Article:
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Fetish - Culture

“Josephine. Don't wash yourself. I arrive". Clear, round and concise. Apparently, this was how Napoleon let his love know that she was returning from one of his campaigns. Because you can take a shot at the rim and one at the barrel… and according to historians, the little emperor was deeply Catholic, but he was also a fervent devotee of musky body aromas. Freak, fanatic, pervert or just a huge pig? The answer is fetishist, and although the more skeptics have made a face of disgust, fetishism (that is, the form of sexual perversion that concentrates erotic desire on a part of the partner's body, on a particular smell, on an object that belongs (typically a garment), or on anything else outside the conventional or normative) is much more common than many might believe.

With regard to the sense of smell alone, there is a wide range of different paraphilias: for example, olfactophilia, which is the sexual perversion that involves becoming aroused by a specific smell; ozolagnia, which describes the situation in which a person experiences sexual arousal and pleasure through strong odors; osmolagnia, also called osfresolagnia, which describes the situation in which the state of excitement is activated or supported by the perception of body odors, especially genital odors (that is, the paraphilia that good old Bonaparte felt); there is also another type of fetishism in which the erotic tension is triggered by the smell of urine; and finally, the "lightest" of all sexual paraphilias, antolagnia, or sexual excitement that some feel when smelling flowers or perfumes whose essence is floral.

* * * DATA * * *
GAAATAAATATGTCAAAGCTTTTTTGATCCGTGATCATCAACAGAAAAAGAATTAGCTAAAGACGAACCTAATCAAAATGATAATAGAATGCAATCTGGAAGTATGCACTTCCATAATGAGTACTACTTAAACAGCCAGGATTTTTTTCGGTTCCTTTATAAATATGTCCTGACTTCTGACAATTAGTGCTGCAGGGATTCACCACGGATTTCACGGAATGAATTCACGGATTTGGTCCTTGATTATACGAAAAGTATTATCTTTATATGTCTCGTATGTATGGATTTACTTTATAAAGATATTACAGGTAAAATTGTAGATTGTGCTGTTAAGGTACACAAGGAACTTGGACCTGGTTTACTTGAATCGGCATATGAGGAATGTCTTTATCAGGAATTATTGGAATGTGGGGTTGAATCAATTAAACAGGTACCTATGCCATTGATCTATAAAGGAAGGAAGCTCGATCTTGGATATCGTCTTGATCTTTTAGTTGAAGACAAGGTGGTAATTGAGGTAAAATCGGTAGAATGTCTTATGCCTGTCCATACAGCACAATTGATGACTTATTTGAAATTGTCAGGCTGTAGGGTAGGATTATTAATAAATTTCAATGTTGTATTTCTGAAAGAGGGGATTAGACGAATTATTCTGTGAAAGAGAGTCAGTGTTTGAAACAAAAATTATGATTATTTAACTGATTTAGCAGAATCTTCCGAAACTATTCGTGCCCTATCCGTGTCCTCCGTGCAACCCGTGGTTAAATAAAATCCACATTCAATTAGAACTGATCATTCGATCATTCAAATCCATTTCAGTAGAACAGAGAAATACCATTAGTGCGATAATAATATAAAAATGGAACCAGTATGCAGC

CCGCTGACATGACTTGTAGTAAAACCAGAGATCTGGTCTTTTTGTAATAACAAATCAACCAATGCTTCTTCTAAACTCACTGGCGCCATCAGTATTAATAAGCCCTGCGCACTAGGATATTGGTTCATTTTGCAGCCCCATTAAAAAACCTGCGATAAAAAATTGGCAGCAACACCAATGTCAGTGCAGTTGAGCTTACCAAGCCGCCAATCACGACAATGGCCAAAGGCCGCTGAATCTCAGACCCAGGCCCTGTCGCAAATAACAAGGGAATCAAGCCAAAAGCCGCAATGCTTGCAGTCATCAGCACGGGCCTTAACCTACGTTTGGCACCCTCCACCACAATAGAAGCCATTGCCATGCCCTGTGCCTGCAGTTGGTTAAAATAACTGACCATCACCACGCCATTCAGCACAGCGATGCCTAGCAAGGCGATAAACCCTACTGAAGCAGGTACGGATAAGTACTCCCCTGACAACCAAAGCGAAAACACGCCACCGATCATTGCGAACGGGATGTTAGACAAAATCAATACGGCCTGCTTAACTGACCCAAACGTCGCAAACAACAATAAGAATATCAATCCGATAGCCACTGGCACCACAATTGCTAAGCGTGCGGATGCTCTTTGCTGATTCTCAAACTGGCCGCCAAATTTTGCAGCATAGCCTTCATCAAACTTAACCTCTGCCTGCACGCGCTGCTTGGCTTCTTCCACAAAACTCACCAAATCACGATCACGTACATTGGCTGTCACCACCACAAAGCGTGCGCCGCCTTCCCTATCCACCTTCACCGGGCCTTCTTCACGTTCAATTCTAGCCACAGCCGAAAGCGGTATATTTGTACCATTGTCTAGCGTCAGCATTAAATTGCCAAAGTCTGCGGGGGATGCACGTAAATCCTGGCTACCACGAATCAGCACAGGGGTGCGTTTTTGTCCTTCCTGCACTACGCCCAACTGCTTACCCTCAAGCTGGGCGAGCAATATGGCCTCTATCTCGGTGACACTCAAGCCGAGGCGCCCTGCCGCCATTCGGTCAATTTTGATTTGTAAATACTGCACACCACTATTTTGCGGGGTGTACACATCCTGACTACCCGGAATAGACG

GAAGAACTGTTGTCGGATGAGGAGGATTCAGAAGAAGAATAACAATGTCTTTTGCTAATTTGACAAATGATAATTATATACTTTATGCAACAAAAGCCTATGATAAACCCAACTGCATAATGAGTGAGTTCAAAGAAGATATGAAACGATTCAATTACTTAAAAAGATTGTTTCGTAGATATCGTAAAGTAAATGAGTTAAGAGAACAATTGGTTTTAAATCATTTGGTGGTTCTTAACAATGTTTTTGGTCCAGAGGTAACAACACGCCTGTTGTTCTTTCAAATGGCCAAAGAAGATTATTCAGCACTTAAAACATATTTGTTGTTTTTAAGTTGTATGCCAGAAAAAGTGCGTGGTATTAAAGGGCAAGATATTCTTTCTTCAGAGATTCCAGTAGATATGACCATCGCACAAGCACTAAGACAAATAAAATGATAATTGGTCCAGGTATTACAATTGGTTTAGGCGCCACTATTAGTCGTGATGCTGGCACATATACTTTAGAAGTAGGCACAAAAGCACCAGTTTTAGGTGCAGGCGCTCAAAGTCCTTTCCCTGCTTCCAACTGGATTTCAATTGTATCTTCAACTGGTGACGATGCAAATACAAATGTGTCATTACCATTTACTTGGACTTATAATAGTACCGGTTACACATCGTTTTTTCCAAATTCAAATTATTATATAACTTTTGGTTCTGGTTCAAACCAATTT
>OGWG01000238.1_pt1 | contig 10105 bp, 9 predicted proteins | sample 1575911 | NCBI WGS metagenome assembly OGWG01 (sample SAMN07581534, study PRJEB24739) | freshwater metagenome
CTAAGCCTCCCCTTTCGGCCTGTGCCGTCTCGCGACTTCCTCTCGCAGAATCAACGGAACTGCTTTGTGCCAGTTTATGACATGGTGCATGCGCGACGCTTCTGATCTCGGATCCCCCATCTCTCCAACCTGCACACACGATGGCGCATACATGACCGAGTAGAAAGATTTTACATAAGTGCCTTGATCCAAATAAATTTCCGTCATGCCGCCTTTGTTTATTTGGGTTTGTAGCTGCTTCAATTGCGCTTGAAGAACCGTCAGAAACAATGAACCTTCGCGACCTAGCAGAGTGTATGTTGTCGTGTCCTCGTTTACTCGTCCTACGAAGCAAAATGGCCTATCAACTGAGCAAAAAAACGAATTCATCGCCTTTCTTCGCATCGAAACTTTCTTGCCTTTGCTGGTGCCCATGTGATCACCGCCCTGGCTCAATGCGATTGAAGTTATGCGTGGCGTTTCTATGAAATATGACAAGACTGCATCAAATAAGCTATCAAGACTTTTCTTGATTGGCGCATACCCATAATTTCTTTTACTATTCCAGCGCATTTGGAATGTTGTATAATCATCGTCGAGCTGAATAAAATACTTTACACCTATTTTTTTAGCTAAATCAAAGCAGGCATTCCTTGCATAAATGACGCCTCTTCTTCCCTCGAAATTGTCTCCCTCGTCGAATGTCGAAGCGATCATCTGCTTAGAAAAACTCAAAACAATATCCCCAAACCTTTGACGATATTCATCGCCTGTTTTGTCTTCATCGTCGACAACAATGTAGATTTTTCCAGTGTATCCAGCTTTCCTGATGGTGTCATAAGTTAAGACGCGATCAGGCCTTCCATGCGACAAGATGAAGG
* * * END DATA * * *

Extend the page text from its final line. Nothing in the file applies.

Warning for puritans: don't be shocked yet, we've only just begun... No one is shocked by Tarantino's excessive passion for female feet or Hitchcock's fascination for blondes, right? Because, as he said, "they are the ideal victims, they look like snowflakes from which a bloody footprint shines through". Okay, in our opinion, the genius of suspense had a small problem...

But still, sure, there are some fetishes that are more benign or harmless than others. For example, picacismophilia (sexual desire and pleasure expressed through the ingestion of parts of the human body (cuts, nails, etc.) or its products (saliva, sperm, humours, blood, urine, sweat, faeces...) ), salophilia (in the sexual sphere, a form of pica-smophilia which refers to the attraction relating to human sweat that can be licked off the partner's body, especially in areas of greater skin perspiration), trichophilia (fetishism for body hair, usually the hair, or excessive care of it) or high calciphilia (fetishism for high heels), do no harm, although it is true that there are different levels, definitely the fact of stroking or smelling the hair and the wrapping your hair around your penis to jerk off afterwards, they're not the same thing... (And no, we don't judge you, at all). Instead, the fact of satisfying other types of whims or desires can endanger the integrity of people and it is here that the line between fetishism and paraphilia is established.

Are fetishism and paraphilia the same thing?